If the system works fast enough and precisely enough, then foveated rendering is invisible to the eye. At least in theory.

In practice, rendering is a difficult technical problem to crack. It starts with capturing anatomical differences in pupils and ends with the graphics render pipeline, rewritten for foveated rendering. According to Bosworth, the rendering technology doesn’t add much yet, making the chance of Project Cambria supporting foveated rendering minimal.

The same is true for varifocal displays. Meta has been researching corresponding displays for many years, potentially solving a fundamental optical issue of VR headsets and providing a more realistic and pleasant viewing experience. However, based on current knowledge, there is still a lot of work to do in this area as well.

What is Project Cambria’s most important feature?

Probably the most significant feature of the headset is the improved passthrough mode. Traditional AR headsets with transparent optics (Hololens, Magic Leap, Nreal Light) have only evolved slightly in display technology over the past decade. A narrow field of view, low brightness, or poor image quality hold the technology back.

Passthrough-optimized headsets like Project Cambria don’t have many of these problems, or have them to a lesser degree, and could become the best way to experience augmented reality in the coming years. That’s probably why Apple’s first VR headset relies on advanced passthrough.

Video-based augmented reality: It could bridge the time until better AR displays allow for similarly good image quality in the form factor of thin, transparent everyday glasses. The following article describes how VR headsets will benefit from passthrough AR:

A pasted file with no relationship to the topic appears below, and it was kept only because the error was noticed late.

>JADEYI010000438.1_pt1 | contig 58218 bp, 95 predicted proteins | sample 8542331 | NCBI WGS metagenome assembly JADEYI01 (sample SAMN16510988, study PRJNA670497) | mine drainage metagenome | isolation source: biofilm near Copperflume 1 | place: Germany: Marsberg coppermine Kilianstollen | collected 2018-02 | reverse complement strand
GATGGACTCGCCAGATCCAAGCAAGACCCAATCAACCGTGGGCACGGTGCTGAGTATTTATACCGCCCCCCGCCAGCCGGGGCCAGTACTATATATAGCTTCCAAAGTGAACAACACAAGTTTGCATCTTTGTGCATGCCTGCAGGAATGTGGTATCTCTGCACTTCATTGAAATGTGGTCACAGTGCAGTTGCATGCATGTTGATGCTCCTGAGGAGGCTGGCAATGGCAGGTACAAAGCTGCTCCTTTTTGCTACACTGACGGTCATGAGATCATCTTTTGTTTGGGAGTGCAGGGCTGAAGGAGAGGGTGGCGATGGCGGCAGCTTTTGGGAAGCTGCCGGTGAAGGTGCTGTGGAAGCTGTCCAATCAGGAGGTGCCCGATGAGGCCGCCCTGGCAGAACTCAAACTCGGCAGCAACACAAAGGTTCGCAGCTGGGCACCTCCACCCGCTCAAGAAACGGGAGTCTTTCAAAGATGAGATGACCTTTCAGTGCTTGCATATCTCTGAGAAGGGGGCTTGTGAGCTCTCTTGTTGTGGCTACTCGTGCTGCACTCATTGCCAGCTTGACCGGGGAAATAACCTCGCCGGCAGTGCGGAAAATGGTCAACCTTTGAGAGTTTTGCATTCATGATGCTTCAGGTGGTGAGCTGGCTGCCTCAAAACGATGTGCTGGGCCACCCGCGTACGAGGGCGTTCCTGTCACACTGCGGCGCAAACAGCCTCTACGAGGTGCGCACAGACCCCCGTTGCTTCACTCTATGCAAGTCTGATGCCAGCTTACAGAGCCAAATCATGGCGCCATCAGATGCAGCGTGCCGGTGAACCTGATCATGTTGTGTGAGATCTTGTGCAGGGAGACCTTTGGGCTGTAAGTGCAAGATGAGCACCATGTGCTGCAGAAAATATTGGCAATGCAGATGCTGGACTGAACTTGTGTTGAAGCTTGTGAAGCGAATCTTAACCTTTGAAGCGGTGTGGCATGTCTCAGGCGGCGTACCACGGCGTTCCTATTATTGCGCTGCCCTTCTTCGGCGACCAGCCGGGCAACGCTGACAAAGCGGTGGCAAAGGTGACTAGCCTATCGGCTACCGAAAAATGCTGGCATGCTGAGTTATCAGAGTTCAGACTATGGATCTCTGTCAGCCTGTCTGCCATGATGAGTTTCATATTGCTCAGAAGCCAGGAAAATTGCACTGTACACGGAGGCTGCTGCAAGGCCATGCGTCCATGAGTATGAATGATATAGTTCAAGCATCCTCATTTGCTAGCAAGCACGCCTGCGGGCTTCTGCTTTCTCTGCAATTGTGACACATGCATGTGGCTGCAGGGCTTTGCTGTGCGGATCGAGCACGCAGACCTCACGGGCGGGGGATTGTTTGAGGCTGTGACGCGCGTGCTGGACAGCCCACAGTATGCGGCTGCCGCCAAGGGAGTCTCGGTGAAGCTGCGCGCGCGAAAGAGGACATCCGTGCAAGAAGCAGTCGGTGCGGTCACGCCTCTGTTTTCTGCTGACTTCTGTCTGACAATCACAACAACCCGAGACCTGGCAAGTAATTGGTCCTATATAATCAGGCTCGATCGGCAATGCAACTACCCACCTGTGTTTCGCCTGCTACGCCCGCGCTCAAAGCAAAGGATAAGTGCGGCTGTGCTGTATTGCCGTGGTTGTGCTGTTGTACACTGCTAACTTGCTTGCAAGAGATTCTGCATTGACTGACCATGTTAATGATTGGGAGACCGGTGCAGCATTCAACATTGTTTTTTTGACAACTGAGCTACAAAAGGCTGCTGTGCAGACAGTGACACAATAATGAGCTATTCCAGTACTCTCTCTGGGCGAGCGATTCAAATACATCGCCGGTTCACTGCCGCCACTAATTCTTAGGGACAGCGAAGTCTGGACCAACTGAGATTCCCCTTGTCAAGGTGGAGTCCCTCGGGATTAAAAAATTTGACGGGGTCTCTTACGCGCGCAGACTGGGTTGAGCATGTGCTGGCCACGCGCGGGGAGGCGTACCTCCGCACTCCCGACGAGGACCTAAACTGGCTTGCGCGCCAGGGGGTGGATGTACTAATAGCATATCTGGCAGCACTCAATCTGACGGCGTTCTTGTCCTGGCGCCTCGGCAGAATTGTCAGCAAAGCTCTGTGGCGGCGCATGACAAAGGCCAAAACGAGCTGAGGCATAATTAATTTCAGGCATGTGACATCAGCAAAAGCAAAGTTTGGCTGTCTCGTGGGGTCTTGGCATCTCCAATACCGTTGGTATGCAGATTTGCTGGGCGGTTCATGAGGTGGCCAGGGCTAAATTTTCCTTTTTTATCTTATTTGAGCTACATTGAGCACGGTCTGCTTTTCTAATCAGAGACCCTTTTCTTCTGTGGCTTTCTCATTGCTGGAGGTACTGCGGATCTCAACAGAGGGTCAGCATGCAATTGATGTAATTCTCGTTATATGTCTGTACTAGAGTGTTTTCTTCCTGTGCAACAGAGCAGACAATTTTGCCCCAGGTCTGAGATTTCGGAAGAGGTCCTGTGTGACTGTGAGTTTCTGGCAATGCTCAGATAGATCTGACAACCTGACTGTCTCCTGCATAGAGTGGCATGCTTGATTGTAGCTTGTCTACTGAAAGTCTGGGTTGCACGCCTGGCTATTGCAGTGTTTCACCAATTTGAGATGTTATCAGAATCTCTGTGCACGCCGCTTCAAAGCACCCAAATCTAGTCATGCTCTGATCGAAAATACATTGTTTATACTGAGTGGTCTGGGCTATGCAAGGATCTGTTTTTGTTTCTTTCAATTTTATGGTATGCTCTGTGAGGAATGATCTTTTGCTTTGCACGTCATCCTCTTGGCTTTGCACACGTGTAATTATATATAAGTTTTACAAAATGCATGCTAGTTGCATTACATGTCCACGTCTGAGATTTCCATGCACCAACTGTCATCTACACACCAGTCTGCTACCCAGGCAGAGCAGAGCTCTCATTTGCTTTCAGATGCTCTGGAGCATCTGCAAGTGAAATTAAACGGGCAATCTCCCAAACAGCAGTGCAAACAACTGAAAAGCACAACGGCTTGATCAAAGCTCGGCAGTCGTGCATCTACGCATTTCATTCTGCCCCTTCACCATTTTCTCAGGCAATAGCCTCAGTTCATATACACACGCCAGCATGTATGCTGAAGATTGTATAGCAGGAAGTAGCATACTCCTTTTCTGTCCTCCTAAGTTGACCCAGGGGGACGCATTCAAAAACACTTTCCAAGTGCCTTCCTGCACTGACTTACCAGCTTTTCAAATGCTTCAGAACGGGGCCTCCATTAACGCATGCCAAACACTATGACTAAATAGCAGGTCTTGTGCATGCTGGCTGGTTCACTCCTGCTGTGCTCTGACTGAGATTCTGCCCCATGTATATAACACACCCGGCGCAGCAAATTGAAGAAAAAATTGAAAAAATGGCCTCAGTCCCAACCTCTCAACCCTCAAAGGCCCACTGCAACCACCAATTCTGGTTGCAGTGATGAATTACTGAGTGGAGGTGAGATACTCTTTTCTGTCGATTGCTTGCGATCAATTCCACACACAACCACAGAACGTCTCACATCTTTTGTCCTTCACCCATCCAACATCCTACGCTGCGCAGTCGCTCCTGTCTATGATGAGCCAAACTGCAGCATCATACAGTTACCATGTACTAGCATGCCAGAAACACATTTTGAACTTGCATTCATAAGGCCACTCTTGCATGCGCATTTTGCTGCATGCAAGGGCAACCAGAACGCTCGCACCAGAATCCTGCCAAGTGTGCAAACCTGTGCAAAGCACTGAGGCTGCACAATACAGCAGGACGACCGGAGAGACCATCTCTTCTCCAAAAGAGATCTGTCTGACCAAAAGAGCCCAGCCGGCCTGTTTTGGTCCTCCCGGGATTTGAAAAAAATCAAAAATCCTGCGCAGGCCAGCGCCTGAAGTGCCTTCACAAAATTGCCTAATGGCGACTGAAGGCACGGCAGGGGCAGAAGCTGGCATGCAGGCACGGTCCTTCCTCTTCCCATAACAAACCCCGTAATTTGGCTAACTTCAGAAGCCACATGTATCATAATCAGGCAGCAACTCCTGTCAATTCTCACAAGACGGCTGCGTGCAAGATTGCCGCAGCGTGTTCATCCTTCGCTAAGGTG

What apps are available for Project Cambria?

Project Cambria will run all VR apps that are also available for Meta Quest 2. No Cambria-exclusive apps have been announced yet. The most significant difference will be that the passthrough mode will display the environment in color and sharper.

Meta’s AR demo, The World Beyond, is meant to show off Project Cambria’s strengths. The short AR experience demonstrates the benefits of Meta’s Presence platform, a group of interfaces for Meta Quest and Project Cambria that enables more natural interactions and advanced augmented reality. Lynch says the headset will be optimized for Meta’s Horizon Workrooms conferencing app.

How much will Project Cambria cost?

Meta has not yet announced a price. A Chinese supply chain analyst claimed that the device’s components alone cost $780, and sources close to the company said in spring 2022 that Meta will call for $799.

Meta denied this and stated that the price will be significantly higher. A price beyond $1,000 is likely. Mark Zuckerberg’s assessment that the new product line is in the price segment of PCs supports this theory.